You can snap shots with your digital camera or cell phone, or scan regular photos for electronic transmission. JPEG files are preferred. Download permission forms from the website and send your photos to email@example.com. See you online!
AEG Promotes Environmental
And Engineering Geology
The Association of Environmental and Engineering Geologists (AEG), an AGI member society, not only provides leadership, advocacy, and applied research in environmental and engineering geology - the association also encourages educators to join and make use of its abundant resources.
Resources for members include technical publications, section and chapter meetings, and special educator sessions at the annual meeting. Opportunities for professional geologists to speak to classes are also available to members, as well as resume writing workshops and scholarships for students. To find out more about what AEG has to offer or become a member, visit http://www.aegweb.org .
OERB Provides Info on
Energy ‘Career Paths’
Formed by industry leaders working in cooperation with state legislators, the Oklahoma Energy Resources Board (OERB) provides materials and services to improve the lives of Oklahomans and others through education and restoration.
Since its inception over 20 years ago, OERB has shared its exciting energy curricula and safety messages with more than one million Oklahoma students. OERB educational resources such as the “Career Paths” web page provide information on careers in the Earth sciences.
As in many other parts of the country, Oklahoma oil and natural gas producers are aggressively seeking qualified professionals - geologists, geophysicists, environmental specialists, and more. Learn more about the many professional careers in the petroleum industry nationwide ( http://www.oerb.com ).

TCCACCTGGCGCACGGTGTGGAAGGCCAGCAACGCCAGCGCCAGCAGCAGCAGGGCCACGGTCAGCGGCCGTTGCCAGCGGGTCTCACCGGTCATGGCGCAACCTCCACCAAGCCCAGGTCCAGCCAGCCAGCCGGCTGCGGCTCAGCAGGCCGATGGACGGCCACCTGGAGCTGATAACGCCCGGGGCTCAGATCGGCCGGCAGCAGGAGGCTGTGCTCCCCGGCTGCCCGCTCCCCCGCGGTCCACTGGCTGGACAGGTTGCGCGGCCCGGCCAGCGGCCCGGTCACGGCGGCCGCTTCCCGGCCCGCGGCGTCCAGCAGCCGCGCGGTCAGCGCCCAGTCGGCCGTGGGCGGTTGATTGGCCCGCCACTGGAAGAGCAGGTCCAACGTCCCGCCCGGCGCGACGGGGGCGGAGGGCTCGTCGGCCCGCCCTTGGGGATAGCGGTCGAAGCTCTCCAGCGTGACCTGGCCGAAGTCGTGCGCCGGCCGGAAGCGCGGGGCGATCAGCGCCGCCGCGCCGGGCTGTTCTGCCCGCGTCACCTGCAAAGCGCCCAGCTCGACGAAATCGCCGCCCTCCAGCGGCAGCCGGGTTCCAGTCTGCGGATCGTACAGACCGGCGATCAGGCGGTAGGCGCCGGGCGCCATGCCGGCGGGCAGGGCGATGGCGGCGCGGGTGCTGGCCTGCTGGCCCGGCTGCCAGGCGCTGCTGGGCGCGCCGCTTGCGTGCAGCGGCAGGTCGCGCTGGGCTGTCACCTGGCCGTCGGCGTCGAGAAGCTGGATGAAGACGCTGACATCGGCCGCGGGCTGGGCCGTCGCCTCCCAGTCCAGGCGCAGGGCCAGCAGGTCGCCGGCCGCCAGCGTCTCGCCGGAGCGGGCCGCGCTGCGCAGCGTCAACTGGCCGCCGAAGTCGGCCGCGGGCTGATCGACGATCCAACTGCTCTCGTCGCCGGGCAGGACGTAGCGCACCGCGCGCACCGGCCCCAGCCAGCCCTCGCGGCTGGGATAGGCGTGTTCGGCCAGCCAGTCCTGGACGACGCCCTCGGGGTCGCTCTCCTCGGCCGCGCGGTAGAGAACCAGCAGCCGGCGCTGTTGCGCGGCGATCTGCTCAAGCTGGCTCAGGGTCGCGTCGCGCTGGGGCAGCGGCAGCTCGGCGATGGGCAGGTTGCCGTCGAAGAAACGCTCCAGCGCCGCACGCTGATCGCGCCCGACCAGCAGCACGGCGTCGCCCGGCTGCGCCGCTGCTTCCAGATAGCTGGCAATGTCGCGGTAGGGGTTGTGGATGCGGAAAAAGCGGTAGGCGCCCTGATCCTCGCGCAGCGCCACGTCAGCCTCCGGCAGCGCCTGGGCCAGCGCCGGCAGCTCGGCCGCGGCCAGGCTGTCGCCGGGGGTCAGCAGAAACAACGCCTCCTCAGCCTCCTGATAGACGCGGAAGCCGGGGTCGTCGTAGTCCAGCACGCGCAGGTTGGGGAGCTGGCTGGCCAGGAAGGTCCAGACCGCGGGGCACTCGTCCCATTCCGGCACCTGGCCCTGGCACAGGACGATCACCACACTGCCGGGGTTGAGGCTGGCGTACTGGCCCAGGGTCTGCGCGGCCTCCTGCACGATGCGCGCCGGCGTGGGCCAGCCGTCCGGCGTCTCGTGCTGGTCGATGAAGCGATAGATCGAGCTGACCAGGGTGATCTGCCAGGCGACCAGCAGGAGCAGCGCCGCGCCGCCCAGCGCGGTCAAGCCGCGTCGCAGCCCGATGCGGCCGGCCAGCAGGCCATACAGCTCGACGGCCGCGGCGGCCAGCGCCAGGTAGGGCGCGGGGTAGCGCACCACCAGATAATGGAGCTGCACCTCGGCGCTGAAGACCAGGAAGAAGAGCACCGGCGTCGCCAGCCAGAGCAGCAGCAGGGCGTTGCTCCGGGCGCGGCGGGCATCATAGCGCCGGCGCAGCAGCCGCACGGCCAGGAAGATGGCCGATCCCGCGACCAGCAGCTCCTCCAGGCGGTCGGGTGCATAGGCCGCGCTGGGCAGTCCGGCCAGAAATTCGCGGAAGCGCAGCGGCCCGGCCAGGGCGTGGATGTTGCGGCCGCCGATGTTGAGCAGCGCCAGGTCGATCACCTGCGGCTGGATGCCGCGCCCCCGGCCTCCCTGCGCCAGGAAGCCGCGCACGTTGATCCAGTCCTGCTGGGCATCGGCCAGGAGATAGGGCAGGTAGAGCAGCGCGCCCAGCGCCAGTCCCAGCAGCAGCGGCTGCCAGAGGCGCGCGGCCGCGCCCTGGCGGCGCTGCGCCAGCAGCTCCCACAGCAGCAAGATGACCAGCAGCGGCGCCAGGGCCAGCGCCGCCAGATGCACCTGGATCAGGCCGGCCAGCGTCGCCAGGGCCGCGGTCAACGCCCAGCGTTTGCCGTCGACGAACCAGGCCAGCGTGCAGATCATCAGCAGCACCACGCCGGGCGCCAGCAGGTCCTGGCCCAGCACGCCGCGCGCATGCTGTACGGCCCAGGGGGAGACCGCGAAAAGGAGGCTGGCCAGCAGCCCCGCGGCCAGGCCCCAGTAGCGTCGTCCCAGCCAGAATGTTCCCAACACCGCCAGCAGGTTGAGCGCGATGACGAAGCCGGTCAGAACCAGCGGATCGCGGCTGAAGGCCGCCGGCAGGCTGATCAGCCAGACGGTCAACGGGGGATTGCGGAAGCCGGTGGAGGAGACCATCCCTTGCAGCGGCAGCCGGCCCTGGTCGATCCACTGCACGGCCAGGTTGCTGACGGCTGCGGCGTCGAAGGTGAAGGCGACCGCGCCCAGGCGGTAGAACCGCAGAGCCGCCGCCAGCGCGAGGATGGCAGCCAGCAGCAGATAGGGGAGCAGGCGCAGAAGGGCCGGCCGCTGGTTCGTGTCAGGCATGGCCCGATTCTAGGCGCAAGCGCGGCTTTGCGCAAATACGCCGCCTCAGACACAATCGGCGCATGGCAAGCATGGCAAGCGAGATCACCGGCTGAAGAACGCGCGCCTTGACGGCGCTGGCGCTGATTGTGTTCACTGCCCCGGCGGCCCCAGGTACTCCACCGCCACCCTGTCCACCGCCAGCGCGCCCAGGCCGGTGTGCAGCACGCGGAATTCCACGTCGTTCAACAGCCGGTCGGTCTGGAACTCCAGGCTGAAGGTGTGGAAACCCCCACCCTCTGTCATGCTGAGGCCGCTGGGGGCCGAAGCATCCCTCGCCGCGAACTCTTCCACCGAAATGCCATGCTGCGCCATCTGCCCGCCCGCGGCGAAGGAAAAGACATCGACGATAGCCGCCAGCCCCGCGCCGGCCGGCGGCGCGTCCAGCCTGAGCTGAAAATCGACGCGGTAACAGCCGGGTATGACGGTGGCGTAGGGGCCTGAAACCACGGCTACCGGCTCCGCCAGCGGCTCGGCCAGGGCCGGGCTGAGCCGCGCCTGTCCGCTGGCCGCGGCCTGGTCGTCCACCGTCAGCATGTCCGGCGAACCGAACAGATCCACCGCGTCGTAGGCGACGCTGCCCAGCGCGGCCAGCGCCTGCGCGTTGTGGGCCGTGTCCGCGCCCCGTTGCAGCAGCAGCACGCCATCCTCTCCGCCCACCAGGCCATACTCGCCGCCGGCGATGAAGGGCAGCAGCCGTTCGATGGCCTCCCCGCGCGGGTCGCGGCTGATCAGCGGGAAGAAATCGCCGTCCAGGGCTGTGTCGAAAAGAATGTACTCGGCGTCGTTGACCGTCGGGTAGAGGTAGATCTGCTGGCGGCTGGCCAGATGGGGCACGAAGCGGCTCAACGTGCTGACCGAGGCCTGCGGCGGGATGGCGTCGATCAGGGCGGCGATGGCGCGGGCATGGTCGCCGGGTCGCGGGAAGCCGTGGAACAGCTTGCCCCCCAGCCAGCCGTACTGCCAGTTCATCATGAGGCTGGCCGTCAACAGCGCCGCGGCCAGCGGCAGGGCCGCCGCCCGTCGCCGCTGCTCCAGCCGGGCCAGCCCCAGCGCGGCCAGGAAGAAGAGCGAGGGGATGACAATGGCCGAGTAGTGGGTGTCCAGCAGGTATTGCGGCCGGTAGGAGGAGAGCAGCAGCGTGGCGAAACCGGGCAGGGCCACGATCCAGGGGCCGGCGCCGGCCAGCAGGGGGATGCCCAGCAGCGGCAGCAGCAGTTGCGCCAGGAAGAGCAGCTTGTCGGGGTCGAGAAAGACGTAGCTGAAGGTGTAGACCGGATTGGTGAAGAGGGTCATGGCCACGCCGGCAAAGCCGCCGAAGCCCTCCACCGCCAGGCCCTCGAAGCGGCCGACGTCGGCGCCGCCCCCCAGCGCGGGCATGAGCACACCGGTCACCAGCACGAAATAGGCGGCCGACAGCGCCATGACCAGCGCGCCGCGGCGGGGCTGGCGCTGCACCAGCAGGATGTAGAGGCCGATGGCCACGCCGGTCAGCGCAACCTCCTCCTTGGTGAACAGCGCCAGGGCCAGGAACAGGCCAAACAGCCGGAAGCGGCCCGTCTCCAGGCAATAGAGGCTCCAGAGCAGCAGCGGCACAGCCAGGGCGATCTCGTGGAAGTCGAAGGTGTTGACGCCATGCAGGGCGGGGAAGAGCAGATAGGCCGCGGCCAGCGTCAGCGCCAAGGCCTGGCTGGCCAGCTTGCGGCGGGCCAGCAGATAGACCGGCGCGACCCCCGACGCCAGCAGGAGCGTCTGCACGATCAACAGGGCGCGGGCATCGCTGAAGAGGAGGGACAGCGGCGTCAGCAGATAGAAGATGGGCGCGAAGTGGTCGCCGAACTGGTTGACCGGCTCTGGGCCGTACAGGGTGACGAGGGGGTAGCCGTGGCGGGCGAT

See Yourself in an
Earth Science Career
Earth Science Week can help you explore career opportunities in the geosciences. If you became an Earth scientist, for example, what would you actually do? What funds are available to help pay for your studies? How could you get real-world work experience while still being a student?
For the answers to questions like these, look no further than “Geoscience Career, Scholarship, and Internship Resources.” This recent addition to the Earth Science Week website can help you learn how to build a geoscience career - in fields such as oceanography, paleontology, seismology, mineralogy, meteorology, geophysics, petroleum geology, environmental science, and space science.
The site includes dozens of links to online resources offered by AGI member societies, program partners, and other governmental, corporate, and nonprofit organizations in the geoscience community. To learn more, visit http://www.earthsciweek.org/career-resources .
The American Geosciences Institute is a nonprofit federation of geoscientific and professional associations that represents more than 250,000 geologists, geophysicists and other earth scientists. Founded in 1948, AGI provides information services to geoscientists, serves as a voice of shared interests in the profession, plays a major role in strengthening geoscience education, and strives to increase public awareness of the vital role the geosciences play in society’s use of resources, resiliency to natural hazards, and interaction with the environment. For contact information, please visit http://www.earthsciweek.org/contact.